The survey uses a 10 meter diameter parabolic antenna to produce a survey of the radio sky at a frequency of 408 MHz. At this frequency the telescope has a beam width of about six degrees. This means that it 'sees' everything within a circle with a radius of three degrees around where it is pointing.

The antenna can move in azimuth and elevation. However, for this survey it is left pointing North or South, depending on the required declination. For the first run it is set to its minimum elevation and left to record noise from the sky for a week. At the end of the week the data is stored on disk and taken away for processing. This gives roughly seven complete scans of the sky for a specific elevation (and consequently declination). The telescope is then set to an elevation 5 degrees higher than previously and left to record sky noise for another week.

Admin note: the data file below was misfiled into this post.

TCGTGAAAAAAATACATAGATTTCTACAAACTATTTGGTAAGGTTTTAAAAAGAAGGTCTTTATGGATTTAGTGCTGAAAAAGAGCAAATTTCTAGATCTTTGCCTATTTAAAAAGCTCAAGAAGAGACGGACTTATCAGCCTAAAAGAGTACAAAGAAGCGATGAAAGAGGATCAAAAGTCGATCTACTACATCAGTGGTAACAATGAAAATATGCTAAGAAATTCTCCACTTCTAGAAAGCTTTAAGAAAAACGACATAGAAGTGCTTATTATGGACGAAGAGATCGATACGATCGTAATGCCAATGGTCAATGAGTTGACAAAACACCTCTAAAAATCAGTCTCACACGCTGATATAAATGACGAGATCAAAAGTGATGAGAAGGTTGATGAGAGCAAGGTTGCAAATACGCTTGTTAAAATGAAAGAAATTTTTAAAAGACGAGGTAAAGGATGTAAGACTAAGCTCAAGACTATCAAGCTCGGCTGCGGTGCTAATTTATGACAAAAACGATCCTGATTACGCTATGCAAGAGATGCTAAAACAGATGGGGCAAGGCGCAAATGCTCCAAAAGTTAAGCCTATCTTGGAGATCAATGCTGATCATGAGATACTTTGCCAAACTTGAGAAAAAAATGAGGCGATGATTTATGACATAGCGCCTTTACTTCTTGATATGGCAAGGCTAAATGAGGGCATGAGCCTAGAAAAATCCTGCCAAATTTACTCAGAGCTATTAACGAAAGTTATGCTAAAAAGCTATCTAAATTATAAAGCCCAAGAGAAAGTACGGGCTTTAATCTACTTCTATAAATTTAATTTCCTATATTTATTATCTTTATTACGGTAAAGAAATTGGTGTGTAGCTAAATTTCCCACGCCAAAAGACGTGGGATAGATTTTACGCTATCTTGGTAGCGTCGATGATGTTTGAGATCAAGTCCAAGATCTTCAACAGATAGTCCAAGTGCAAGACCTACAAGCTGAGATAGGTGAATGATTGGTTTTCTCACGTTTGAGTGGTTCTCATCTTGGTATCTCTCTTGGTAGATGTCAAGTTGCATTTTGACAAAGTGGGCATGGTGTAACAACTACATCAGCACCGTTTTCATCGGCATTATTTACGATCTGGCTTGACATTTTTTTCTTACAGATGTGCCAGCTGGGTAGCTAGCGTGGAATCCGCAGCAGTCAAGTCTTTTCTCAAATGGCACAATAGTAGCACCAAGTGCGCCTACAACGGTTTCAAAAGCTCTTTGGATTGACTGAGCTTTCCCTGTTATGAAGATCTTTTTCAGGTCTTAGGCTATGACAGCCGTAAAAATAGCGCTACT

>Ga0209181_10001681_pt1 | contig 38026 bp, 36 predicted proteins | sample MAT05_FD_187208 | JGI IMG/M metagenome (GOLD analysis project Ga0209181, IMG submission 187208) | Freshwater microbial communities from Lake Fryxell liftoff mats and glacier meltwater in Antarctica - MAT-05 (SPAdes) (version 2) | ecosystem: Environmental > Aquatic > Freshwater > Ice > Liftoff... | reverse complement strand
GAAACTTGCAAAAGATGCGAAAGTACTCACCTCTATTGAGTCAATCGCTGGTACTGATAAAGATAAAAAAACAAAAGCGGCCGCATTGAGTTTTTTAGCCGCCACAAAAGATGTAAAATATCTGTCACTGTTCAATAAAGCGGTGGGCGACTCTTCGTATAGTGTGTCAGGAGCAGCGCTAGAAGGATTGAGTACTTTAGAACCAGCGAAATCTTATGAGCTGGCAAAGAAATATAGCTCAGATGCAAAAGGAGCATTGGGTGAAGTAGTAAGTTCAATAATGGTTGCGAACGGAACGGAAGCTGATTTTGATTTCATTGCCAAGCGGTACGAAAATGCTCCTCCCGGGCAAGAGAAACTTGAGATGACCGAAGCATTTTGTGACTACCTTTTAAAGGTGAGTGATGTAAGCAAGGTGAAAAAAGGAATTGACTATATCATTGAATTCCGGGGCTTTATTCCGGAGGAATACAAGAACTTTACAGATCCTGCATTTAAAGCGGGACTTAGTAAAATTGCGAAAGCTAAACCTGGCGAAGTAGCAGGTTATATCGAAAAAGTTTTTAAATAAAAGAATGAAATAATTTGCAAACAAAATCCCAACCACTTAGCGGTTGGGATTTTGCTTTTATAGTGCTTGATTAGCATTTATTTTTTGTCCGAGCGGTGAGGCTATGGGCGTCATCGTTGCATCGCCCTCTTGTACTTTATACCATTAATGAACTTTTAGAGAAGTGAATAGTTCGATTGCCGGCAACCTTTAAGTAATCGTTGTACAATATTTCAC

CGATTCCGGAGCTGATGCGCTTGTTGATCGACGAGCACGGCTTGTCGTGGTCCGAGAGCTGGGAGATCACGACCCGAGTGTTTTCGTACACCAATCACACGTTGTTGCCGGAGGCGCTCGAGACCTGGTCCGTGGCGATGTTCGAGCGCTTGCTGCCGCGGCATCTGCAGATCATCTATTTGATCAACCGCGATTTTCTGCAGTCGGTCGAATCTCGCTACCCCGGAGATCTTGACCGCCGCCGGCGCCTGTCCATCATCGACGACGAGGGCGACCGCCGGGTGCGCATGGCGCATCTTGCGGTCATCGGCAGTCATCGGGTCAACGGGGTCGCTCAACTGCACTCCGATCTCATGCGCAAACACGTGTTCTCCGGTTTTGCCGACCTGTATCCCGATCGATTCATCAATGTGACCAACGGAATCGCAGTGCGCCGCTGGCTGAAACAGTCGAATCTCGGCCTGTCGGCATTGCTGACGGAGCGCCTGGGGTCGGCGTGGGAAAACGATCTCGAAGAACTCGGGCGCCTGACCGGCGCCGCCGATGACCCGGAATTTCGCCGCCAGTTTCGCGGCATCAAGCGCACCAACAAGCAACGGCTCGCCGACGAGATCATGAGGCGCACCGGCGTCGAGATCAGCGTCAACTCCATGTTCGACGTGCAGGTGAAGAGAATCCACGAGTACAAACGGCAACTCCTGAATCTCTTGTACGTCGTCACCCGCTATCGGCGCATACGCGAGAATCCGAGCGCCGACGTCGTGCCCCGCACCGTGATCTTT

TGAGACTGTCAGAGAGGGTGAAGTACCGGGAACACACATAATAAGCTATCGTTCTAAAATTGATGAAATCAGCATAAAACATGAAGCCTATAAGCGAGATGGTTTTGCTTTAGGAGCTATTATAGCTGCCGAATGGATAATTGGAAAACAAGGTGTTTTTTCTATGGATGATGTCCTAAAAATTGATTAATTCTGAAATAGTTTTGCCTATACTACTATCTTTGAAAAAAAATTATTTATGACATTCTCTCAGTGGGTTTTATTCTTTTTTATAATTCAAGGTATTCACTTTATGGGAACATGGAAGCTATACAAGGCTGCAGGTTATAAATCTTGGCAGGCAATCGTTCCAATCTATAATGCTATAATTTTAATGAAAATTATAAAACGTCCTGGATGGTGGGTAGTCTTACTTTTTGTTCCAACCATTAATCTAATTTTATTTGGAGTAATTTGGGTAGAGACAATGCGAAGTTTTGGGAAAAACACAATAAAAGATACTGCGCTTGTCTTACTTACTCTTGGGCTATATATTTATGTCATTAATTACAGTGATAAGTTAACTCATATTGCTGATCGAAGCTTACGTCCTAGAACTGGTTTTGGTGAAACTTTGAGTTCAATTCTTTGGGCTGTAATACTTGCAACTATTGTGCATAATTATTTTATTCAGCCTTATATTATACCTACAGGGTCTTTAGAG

Once the whole sky has been scanned from minimum to maximum declination, the procedure is repeated by scanning from maximum to minimum elevation. When this has been completed, quick scans are taken in elevation running from maximum to minimum elevation (as opposed to the scans running in Right Ascension that the rest of the survey consisted of). This way any effects due to the sun and environmental noise can be cancelled out.

A telescope in this mode of use is known as a 'transit telescope' as it only sees sources when they 'transit' the local meridian.